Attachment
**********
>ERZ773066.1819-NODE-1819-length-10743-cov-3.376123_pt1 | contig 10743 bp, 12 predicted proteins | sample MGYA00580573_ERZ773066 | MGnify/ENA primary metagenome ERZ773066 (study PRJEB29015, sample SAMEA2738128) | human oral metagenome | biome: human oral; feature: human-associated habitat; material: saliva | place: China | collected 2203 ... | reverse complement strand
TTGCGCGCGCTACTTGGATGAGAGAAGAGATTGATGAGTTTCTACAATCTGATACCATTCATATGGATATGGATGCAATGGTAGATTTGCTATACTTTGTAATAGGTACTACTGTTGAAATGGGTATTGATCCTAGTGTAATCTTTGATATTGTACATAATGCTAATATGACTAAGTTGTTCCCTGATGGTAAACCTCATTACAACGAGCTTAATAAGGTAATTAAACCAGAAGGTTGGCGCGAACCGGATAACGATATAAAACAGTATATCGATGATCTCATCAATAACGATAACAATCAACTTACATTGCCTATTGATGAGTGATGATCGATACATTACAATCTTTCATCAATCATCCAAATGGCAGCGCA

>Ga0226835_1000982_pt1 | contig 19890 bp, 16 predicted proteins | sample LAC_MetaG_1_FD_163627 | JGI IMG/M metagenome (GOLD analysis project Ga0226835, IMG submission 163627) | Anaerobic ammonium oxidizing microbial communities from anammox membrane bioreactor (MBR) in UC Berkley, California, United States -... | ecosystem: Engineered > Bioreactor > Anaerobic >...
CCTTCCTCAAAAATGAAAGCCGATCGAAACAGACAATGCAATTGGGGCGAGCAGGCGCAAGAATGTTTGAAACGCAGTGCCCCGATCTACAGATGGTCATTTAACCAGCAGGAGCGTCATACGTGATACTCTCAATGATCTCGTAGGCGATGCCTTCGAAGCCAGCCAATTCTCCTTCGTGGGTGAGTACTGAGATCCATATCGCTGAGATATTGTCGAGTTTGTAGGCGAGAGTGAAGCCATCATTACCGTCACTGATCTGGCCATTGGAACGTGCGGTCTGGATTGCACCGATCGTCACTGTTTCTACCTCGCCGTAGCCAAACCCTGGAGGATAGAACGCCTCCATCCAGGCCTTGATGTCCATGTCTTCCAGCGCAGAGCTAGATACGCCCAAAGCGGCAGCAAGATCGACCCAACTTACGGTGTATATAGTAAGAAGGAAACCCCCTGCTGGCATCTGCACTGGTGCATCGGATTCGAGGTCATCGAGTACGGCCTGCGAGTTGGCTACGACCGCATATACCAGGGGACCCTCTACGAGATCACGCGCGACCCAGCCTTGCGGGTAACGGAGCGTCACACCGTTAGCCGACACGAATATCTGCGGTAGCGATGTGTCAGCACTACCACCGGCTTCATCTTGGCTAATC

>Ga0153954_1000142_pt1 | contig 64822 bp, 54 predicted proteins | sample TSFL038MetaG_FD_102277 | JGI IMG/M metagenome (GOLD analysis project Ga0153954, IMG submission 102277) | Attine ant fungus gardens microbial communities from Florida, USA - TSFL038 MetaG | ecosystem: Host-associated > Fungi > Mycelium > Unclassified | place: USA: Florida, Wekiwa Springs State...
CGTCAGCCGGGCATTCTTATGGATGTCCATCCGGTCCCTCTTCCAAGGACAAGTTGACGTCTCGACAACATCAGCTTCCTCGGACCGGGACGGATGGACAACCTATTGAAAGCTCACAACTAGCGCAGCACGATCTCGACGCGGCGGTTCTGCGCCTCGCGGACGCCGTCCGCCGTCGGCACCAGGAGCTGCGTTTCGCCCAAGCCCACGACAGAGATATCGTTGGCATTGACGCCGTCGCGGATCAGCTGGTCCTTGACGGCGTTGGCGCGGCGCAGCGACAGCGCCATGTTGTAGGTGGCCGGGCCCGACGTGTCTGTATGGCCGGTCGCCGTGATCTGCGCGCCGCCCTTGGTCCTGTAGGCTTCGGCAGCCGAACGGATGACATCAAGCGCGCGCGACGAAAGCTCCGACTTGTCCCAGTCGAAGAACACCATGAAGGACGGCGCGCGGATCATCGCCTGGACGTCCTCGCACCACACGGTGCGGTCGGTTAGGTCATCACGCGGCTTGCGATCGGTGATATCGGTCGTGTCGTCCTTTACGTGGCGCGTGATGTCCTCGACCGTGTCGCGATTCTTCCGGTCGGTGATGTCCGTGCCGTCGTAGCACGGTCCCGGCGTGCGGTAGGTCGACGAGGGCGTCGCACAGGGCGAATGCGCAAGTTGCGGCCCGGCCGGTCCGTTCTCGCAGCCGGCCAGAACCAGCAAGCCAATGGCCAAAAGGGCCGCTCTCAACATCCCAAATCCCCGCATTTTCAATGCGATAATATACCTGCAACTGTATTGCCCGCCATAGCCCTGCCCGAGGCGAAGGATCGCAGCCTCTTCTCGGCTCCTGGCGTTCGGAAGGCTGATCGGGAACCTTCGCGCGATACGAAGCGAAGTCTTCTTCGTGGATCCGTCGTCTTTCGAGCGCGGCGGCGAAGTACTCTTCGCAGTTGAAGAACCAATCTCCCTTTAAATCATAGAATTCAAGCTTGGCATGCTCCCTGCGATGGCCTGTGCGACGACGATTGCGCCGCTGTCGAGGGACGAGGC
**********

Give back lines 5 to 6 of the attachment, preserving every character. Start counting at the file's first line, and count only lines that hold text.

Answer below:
>Ga0153954_1000142_pt1 | contig 64822 bp, 54 predicted proteins | sample TSFL038MetaG_FD_102277 | JGI IMG/M metagenome (GOLD analysis project Ga0153954, IMG submission 102277) | Attine ant fungus gardens microbial communities from Florida, USA - TSFL038 MetaG | ecosystem: Host-associated > Fungi > Mycelium > Unclassified | place: USA: Florida, Wekiwa Springs State...
CGTCAGCCGGGCATTCTTATGGATGTCCATCCGGTCCCTCTTCCAAGGACAAGTTGACGTCTCGACAACATCAGCTTCCTCGGACCGGGACGGATGGACAACCTATTGAAAGCTCACAACTAGCGCAGCACGATCTCGACGCGGCGGTTCTGCGCCTCGCGGACGCCGTCCGCCGTCGGCACCAGGAGCTGCGTTTCGCCCAAGCCCACGACAGAGATATCGTTGGCATTGACGCCGTCGCGGATCAGCTGGTCCTTGACGGCGTTGGCGCGGCGCAGCGACAGCGCCATGTTGTAGGTGGCCGGGCCCGACGTGTCTGTATGGCCGGTCGCCGTGATCTGCGCGCCGCCCTTGGTCCTGTAGGCTTCGGCAGCCGAACGGATGACATCAAGCGCGCGCGACGAAAGCTCCGACTTGTCCCAGTCGAAGAACACCATGAAGGACGGCGCGCGGATCATCGCCTGGACGTCCTCGCACCACACGGTGCGGTCGGTTAGGTCATCACGCGGCTTGCGATCGGTGATATCGGTCGTGTCGTCCTTTACGTGGCGCGTGATGTCCTCGACCGTGTCGCGATTCTTCCGGTCGGTGATGTCCGTGCCGTCGTAGCACGGTCCCGGCGTGCGGTAGGTCGACGAGGGCGTCGCACAGGGCGAATGCGCAAGTTGCGGCCCGGCCGGTCCGTTCTCGCAGCCGGCCAGAACCAGCAAGCCAATGGCCAAAAGGGCCGCTCTCAACATCCCAAATCCCCGCATTTTCAATGCGATAATATACCTGCAACTGTATTGCCCGCCATAGCCCTGCCCGAGGCGAAGGATCGCAGCCTCTTCTCGGCTCCTGGCGTTCGGAAGGCTGATCGGGAACCTTCGCGCGATACGAAGCGAAGTCTTCTTCGTGGATCCGTCGTCTTTCGAGCGCGGCGGCGAAGTACTCTTCGCAGTTGAAGAACCAATCTCCCTTTAAATCATAGAATTCAAGCTTGGCATGCTCCCTGCGATGGCCTGTGCGACGACGATTGCGCCGCTGTCGAGGGACGAGGC